Challah can be made with fillings of sorts: chocolate chips, dulce de leche, jalapenos, cinnamon and sugar, but the basic egg wash loaf is plenty tasty on its own. The challah must be prepared by a female, then the head of the household recites the blessing over the bread.
The dinner was served family style, which was nice. I feel that the passing of plates and the niceties of sharing a meal can be lost when everyone is simply served their own small plate. There was also the conversation -- "Did you try the oxtail? Fabulous." "This is a very traditional and rare dish."
And the food was fabulous. Three appetizer plates were set out in abundance for us to share: fried squash blossoms with harissa and cershi, chicory salad with apple and celery, and oxtail terrine. The squash blossom is pictured above, and was stupendous. It was spicy, crunchy, and just perfect. I love squash blossoms anyway, when I can get them, so this dish was a real treat.
The salad was something that I'd never tried, bitter chicory greens, with apple and celery, topped with anchovy dressing.
The third appetizer was oxtail terrine with frisee and pears. I love oxtail as well, but I'd never had it prepared quite this way. The chef did an amazing job creating traditional Italian Jewish dishes, in keeping with the Shabbat dinner, and the Italian ties of Cucina Sorella.
The meal was leisurely, with no rushed feeling of being on to the next course, and instead focusing on fellowship with new acquaintances and discussions of travel and tradition. Our dinner selections arrived family style as well, which was wonderful. Brisket is a very, very traditional dish for Shabbat dinner, and was served with artichokes. It's a dish that I've had many times, but nothing ever gets old about a deliciously prepared beef brisket.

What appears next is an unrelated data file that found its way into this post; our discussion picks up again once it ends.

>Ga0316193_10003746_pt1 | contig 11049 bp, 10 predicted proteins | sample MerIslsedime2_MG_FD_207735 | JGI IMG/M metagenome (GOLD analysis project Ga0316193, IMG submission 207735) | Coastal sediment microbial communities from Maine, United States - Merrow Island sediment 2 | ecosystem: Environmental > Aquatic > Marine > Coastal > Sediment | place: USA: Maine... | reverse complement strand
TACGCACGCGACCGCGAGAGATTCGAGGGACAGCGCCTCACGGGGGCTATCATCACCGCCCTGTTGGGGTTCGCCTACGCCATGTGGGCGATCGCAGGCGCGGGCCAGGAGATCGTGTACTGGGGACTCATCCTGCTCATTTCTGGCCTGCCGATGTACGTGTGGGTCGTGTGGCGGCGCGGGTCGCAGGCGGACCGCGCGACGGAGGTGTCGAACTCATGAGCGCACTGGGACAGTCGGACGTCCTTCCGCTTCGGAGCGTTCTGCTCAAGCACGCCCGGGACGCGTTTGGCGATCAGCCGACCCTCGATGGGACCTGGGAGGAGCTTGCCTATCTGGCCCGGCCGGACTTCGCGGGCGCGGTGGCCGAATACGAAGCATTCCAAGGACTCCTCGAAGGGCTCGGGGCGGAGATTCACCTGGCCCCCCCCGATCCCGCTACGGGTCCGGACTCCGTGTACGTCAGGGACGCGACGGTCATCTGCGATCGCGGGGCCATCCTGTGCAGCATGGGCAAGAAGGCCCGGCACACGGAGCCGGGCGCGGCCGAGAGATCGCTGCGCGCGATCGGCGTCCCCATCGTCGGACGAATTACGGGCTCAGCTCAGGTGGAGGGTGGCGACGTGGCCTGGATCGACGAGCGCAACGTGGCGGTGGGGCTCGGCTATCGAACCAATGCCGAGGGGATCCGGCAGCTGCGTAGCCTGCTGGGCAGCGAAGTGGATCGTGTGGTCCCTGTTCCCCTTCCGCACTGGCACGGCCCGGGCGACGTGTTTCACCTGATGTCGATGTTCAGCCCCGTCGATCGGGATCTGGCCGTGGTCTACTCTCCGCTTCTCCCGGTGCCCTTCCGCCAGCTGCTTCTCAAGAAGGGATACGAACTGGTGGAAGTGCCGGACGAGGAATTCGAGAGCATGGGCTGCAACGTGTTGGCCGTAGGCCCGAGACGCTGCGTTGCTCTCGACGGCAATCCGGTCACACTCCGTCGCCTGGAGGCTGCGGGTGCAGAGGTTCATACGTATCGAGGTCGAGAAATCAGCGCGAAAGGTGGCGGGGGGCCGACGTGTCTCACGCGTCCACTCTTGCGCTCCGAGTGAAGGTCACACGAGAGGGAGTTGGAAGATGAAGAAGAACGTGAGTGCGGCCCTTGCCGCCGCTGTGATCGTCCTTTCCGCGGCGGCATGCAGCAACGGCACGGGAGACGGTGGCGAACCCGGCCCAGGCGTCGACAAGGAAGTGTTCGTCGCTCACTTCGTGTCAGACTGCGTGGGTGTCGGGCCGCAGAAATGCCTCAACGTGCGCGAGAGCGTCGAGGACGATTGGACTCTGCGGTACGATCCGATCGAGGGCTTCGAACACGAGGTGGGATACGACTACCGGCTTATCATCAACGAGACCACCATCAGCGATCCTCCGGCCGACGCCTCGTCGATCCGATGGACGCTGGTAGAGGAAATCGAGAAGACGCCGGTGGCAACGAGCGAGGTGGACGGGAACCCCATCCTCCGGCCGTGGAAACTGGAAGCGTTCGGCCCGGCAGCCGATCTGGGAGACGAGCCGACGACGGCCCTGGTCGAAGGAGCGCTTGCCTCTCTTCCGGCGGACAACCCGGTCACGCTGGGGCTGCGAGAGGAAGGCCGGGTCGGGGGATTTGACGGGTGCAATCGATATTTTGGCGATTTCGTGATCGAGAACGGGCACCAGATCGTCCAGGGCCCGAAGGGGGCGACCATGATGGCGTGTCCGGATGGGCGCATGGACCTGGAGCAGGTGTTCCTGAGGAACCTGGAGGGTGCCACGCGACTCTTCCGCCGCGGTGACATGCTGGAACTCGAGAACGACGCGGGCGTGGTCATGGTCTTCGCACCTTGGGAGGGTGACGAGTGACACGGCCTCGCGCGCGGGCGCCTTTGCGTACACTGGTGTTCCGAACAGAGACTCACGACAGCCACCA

The second selection was seabass hraimi with braised fennel and fregola. I've never had fish prepared in this manner, but it was very good. The rich, spicy red sauce was unexpected on a light fish, but it was wonderful, and the braised fennel's slight sweetness acted as a perfect accompaniment.
To round out the main courses (and make us extra full and happy!) was a pasta. Nothing's more Italian than pasta, and homemade tagliatelle is by far my favorite pasta. I love the texture of the ribbon shape, and well, fresh pasta is just splendor. The pasta was served with chicken polpetti meatballs and a white wine sauce. This dish might have been my favorite of the main courses, but then the others were so good....
Have you ever seen a more lovely dessert? This orange sorbet with edible flowers was half of our dessert, along with an apple and honey crostata. The honey and apple are traditionally Jewish dessert items for Yom Kippur, for a sweet new year. Like every other part of the meal, the dessert was stupendous, and just the right amount of sweetness to end the meal without feeling overindulgent.
The event was unmatched, and something that I will always treasure. Want to join in these glorious events? Sign up at www.shabbatsandiego.org, and join in the celebration!